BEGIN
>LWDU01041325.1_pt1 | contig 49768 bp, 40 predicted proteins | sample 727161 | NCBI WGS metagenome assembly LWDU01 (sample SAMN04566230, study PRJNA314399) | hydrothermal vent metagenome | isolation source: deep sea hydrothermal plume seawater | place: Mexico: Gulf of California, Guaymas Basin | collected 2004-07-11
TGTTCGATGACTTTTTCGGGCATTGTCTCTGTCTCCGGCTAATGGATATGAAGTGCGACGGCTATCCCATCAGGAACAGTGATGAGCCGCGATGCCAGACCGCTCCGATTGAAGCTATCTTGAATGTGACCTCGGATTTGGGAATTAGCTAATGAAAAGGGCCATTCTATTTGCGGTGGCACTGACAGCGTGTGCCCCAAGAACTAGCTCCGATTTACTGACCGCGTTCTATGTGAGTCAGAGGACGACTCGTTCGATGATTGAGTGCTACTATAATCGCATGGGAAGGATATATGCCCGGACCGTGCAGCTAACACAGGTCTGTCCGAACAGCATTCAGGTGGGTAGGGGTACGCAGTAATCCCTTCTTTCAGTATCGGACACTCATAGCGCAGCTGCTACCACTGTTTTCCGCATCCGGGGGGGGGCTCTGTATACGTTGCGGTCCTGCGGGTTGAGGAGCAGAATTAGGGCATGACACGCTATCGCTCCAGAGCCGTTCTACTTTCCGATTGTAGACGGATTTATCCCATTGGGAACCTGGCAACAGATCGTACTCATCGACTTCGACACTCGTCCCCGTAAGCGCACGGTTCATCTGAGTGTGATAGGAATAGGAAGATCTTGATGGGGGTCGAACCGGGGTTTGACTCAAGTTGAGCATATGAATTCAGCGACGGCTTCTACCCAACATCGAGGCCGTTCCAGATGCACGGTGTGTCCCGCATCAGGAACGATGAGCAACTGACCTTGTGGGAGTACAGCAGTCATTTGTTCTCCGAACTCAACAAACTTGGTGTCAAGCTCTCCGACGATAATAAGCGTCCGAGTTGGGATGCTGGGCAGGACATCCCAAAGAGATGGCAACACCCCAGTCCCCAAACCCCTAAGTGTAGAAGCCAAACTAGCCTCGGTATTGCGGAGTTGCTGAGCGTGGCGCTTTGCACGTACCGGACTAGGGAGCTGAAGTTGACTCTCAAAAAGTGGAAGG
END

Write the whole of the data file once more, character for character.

>LWDU01041325.1_pt1 | contig 49768 bp, 40 predicted proteins | sample 727161 | NCBI WGS metagenome assembly LWDU01 (sample SAMN04566230, study PRJNA314399) | hydrothermal vent metagenome | isolation source: deep sea hydrothermal plume seawater | place: Mexico: Gulf of California, Guaymas Basin | collected 2004-07-11
TGTTCGATGACTTTTTCGGGCATTGTCTCTGTCTCCGGCTAATGGATATGAAGTGCGACGGCTATCCCATCAGGAACAGTGATGAGCCGCGATGCCAGACCGCTCCGATTGAAGCTATCTTGAATGTGACCTCGGATTTGGGAATTAGCTAATGAAAAGGGCCATTCTATTTGCGGTGGCACTGACAGCGTGTGCCCCAAGAACTAGCTCCGATTTACTGACCGCGTTCTATGTGAGTCAGAGGACGACTCGTTCGATGATTGAGTGCTACTATAATCGCATGGGAAGGATATATGCCCGGACCGTGCAGCTAACACAGGTCTGTCCGAACAGCATTCAGGTGGGTAGGGGTACGCAGTAATCCCTTCTTTCAGTATCGGACACTCATAGCGCAGCTGCTACCACTGTTTTCCGCATCCGGGGGGGGGCTCTGTATACGTTGCGGTCCTGCGGGTTGAGGAGCAGAATTAGGGCATGACACGCTATCGCTCCAGAGCCGTTCTACTTTCCGATTGTAGACGGATTTATCCCATTGGGAACCTGGCAACAGATCGTACTCATCGACTTCGACACTCGTCCCCGTAAGCGCACGGTTCATCTGAGTGTGATAGGAATAGGAAGATCTTGATGGGGGTCGAACCGGGGTTTGACTCAAGTTGAGCATATGAATTCAGCGACGGCTTCTACCCAACATCGAGGCCGTTCCAGATGCACGGTGTGTCCCGCATCAGGAACGATGAGCAACTGACCTTGTGGGAGTACAGCAGTCATTTGTTCTCCGAACTCAACAAACTTGGTGTCAAGCTCTCCGACGATAATAAGCGTCCGAGTTGGGATGCTGGGCAGGACATCCCAAAGAGATGGCAACACCCCAGTCCCCAAACCCCTAAGTGTAGAAGCCAAACTAGCCTCGGTATTGCGGAGTTGCTGAGCGTGGCGCTTTGCACGTACCGGACTAGGGAGCTGAAGTTGACTCTCAAAAAGTGGAAGG